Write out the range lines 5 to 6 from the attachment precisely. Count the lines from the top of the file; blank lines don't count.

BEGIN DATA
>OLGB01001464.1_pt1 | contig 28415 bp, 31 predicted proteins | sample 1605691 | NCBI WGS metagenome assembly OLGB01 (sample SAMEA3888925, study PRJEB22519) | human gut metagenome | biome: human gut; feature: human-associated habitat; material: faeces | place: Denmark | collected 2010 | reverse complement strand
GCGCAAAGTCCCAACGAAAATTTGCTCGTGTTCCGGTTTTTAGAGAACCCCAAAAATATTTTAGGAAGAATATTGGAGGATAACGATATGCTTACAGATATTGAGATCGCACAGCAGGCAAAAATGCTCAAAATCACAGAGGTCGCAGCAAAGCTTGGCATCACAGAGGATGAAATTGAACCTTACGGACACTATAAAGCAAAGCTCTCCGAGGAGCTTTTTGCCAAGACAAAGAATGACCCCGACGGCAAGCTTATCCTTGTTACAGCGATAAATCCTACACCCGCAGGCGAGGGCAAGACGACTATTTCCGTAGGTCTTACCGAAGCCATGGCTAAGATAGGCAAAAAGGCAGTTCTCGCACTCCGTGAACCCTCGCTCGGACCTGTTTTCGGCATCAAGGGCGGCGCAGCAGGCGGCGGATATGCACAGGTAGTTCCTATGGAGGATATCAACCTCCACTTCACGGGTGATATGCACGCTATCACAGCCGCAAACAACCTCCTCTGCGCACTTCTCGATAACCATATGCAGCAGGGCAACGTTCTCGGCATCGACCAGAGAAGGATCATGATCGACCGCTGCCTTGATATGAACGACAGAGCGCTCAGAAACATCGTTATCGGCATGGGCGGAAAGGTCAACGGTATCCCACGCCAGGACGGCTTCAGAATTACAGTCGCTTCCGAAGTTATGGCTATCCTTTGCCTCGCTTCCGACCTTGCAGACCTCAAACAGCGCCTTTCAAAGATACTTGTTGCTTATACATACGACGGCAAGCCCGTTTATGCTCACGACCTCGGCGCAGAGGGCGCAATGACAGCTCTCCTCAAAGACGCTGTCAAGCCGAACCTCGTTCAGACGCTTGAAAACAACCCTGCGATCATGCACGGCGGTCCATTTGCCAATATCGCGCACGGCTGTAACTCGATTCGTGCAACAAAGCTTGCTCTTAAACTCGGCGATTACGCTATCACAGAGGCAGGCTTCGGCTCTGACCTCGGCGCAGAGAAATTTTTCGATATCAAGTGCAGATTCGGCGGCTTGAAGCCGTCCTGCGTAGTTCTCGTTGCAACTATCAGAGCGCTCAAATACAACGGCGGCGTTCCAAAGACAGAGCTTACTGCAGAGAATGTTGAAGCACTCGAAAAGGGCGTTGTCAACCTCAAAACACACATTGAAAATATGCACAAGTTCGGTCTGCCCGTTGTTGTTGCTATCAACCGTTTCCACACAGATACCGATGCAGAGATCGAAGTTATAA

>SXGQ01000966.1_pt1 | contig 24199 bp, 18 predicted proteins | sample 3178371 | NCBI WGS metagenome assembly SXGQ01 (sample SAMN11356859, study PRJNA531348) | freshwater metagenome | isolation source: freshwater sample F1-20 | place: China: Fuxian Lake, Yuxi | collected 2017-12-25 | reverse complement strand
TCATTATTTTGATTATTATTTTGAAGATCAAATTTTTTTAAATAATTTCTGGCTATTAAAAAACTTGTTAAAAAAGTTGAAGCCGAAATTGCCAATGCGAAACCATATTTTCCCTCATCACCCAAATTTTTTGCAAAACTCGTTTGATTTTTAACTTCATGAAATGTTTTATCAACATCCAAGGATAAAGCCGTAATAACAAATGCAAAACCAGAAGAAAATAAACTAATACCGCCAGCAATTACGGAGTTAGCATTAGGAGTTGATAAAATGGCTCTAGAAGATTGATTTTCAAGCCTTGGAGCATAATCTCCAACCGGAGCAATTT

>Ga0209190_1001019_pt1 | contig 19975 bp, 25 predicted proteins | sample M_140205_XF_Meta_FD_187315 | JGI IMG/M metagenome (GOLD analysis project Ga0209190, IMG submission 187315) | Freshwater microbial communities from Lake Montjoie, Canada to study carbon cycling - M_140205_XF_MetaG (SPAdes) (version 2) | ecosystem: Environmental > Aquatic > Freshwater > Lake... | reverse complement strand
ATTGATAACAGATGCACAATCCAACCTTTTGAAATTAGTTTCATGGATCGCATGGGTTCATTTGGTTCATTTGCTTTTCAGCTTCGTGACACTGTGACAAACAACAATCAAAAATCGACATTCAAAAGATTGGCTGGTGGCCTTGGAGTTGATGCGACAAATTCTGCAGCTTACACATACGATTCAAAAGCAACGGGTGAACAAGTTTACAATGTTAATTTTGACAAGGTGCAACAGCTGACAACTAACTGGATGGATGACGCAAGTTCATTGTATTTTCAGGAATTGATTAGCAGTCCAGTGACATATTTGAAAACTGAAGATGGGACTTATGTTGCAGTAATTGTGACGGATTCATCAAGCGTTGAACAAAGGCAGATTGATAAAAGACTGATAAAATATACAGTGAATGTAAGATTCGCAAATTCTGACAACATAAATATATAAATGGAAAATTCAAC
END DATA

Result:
>Ga0209190_1001019_pt1 | contig 19975 bp, 25 predicted proteins | sample M_140205_XF_Meta_FD_187315 | JGI IMG/M metagenome (GOLD analysis project Ga0209190, IMG submission 187315) | Freshwater microbial communities from Lake Montjoie, Canada to study carbon cycling - M_140205_XF_MetaG (SPAdes) (version 2) | ecosystem: Environmental > Aquatic > Freshwater > Lake... | reverse complement strand
ATTGATAACAGATGCACAATCCAACCTTTTGAAATTAGTTTCATGGATCGCATGGGTTCATTTGGTTCATTTGCTTTTCAGCTTCGTGACACTGTGACAAACAACAATCAAAAATCGACATTCAAAAGATTGGCTGGTGGCCTTGGAGTTGATGCGACAAATTCTGCAGCTTACACATACGATTCAAAAGCAACGGGTGAACAAGTTTACAATGTTAATTTTGACAAGGTGCAACAGCTGACAACTAACTGGATGGATGACGCAAGTTCATTGTATTTTCAGGAATTGATTAGCAGTCCAGTGACATATTTGAAAACTGAAGATGGGACTTATGTTGCAGTAATTGTGACGGATTCATCAAGCGTTGAACAAAGGCAGATTGATAAAAGACTGATAAAATATACAGTGAATGTAAGATTCGCAAATTCTGACAACATAAATATATAAATGGAAAATTCAAC